I am told she was very down-to-earth, simple, but a strict disciplinarian. It is very sad that very few people know about her talents and potentials. I think she got completely overshadowed by her genius husband and internationally renowned film maker son. I think she was a woman who suffered happiness and sadness simultaneously. After seven years of her marriage her son Manik was born and at that time Sukumar Ray fell ill and subsequently died of Kalazar. From the age of 2 years 4 months she brought up Manik alone .

Satyajit Ray is a renowned name, in fact, a cult figure in Bengal. He enjoys a demi-god status among Bengalis. But he never inherited the creative instincts of his family through direct interaction with his paternal side. Upendrakishore Ray Chowdhury died six years before his birth. Sukumar Ray died when Satyajit was two years 4 months old. But it was his mother who brought him up, taught him, looked after him, cared for him, communicated their creative, literary legacy to him. But it is an irony of patriarchal society that Satyajit Ray is referred mostly as grandson of Upendrakishore Ray Chowdhury and son of Sukumar Ray. Suprabha Ray has faded into oblivion.
But she has always remained with me ever since my childhood through oral narratives of my family members.

Tumpa Mukherjee is working as Assistant Professor in the Department of Sociology , Women’s Christian College, Kolkata and is researching for a book on Suprabha Ray.

The Bengali version of Birangana was Published in the August issue of Femina Bangla

Nisha’s shift always ended at 3 am. Others at the call centre switched between early and late shifts, but Nisha preferred the late shift because she gave tuitions in the evening. At 23, she was juggling a job at a call centre and teaching a dozen school children just to pay the medical bills for her mother, who had been suffering from a rare bone disease for the last 5 years. Since her father’s demise two years back, it was just the two of them.

Nisha had lived in this lane in Bhowanipore since her birth. Theirs’ was a sprawling old mansion that had seen good days but now that there were only two women living in it, they had to be doubly careful about bolting all the doors to the balconies and the terrace carefully from the inside. Her mother was more scared of thieves and intruders, although she wasn’t. She felt pretty safe in her home, cocooned from the outside world in the locality she lived in, because here everyone knew everyone else. While going to work she would wave at the para (locality) boys steeped in concentration over the carom board. One of them would invariably say, “Sabdhane jash. Taratari phirish.”

While getting back home, usually one of her male colleagues would be there in the car and they would wait till Nisha unlocked the front gate, went inside and locked it again. Sometimes there was the concerned colleague who would disembark the car and wait till she went inside and sometimes there was also the selfish colleague who would insist on being dropped off first.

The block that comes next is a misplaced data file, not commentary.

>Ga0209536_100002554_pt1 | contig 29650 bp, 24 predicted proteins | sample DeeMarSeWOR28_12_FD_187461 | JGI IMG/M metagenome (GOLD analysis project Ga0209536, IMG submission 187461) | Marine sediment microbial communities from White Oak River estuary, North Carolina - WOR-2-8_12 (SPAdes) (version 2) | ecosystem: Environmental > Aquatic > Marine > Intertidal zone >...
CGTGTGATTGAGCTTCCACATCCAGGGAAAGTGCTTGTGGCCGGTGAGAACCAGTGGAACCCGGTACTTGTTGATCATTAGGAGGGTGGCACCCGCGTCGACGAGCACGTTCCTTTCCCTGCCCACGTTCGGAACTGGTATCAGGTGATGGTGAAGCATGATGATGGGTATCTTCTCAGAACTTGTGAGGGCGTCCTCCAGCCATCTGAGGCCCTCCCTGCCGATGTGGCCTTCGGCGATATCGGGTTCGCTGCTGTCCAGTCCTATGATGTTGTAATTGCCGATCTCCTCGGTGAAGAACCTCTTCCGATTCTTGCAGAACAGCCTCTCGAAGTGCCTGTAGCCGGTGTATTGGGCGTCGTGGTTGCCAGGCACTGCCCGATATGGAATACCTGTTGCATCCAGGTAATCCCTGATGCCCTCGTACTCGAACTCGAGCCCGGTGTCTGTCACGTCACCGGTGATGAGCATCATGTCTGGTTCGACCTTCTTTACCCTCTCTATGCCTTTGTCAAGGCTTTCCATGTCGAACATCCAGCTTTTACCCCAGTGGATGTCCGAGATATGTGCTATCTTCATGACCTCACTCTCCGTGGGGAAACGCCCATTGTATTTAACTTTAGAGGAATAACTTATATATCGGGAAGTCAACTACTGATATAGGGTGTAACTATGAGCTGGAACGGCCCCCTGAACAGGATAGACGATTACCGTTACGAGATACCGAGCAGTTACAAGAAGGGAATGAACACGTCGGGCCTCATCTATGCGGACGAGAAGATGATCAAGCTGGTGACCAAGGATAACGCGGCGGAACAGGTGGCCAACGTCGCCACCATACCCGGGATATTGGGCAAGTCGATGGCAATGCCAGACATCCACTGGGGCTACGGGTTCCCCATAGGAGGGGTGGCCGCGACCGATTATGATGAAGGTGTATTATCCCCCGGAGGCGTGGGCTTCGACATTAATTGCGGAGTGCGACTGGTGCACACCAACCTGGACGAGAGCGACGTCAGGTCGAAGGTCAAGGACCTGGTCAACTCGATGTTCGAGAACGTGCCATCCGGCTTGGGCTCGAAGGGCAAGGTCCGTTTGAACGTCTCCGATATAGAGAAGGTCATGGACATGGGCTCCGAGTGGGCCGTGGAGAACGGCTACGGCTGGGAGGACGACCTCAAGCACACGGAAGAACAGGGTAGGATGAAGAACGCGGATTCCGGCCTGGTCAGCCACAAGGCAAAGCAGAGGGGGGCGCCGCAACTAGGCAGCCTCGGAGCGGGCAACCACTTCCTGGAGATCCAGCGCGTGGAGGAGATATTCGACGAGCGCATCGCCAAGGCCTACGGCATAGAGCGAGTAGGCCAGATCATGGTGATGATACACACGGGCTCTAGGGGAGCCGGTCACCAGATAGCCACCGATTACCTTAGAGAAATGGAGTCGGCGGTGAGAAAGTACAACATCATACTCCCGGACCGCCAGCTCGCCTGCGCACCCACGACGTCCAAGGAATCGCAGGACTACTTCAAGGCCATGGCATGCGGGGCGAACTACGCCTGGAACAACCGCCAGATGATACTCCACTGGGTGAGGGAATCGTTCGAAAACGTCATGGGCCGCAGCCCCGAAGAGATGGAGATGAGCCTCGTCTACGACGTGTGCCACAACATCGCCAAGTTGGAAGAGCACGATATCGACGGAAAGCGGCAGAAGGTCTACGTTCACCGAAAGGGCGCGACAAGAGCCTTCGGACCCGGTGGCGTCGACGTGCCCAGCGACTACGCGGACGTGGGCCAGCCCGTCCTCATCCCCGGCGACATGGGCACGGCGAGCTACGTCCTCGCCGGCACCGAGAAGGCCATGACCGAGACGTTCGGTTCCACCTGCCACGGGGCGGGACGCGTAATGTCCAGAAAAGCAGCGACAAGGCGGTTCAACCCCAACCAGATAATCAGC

That night Nisha was travelling with a selfish colleague who also lived in Bhowanipure, but he insisted that he got dropped off first. Nisha was the last person to tell him that this was the most boorish thing to do. She dropped him off and proceeded towards her home.

As she was opening the lock of her gate, she realised the driver also didn’t have the patience to wait. He just screeched off. Nisha thought after a long day at work it was probably unfair to expect chivalry from a driver at 4 am, who was anyway driving through half-closed eyes.

Then it happened. Nisha felt someone was holding her by the waist from behind and the next moment she felt someone thrusting something inside her mouth and the scream got stifled in her throat. Now she could see clearly in the moonlight.

There were five men, one of whom she knew from the locality. They were now trying to push her into the waiting Maruti van. Nisha gathered all her strength to push them away, but they were too powerful. Then she saw a blinding light.

The light came from the headlights of three bikes that had stopped. The next moment the men were shrieking in pain. They had been hit by something. She was now free. While one man was lying on the floor, the other four managed to get into the car and scoot.

“Are you alright?” a woman asked Nisha.

Her head was still reeling. The lady held her and she steadied a bit. She was in a black short kurta and black leggings. Her hair was long and she would be around 30. She was wearing black sneakers.

“Do you know him?” she asked pointing at the man lying on the footpath.

“Yes, he lives in the locality,” I replied.

“He will be a good example then,” she said.